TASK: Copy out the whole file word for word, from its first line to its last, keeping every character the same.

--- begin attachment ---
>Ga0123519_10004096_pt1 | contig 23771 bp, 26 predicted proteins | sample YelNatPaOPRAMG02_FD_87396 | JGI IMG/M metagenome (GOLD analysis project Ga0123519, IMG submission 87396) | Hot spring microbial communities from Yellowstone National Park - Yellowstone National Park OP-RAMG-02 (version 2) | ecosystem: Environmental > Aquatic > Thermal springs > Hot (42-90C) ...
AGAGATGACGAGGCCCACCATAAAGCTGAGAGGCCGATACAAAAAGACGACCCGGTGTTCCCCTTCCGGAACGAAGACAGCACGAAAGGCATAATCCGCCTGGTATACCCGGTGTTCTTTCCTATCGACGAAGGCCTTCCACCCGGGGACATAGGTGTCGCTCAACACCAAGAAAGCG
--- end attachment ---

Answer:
>Ga0123519_10004096_pt1 | contig 23771 bp, 26 predicted proteins | sample YelNatPaOPRAMG02_FD_87396 | JGI IMG/M metagenome (GOLD analysis project Ga0123519, IMG submission 87396) | Hot spring microbial communities from Yellowstone National Park - Yellowstone National Park OP-RAMG-02 (version 2) | ecosystem: Environmental > Aquatic > Thermal springs > Hot (42-90C) ...
AGAGATGACGAGGCCCACCATAAAGCTGAGAGGCCGATACAAAAAGACGACCCGGTGTTCCCCTTCCGGAACGAAGACAGCACGAAAGGCATAATCCGCCTGGTATACCCGGTGTTCTTTCCTATCGACGAAGGCCTTCCACCCGGGGACATAGGTGTCGCTCAACACCAAGAAAGCG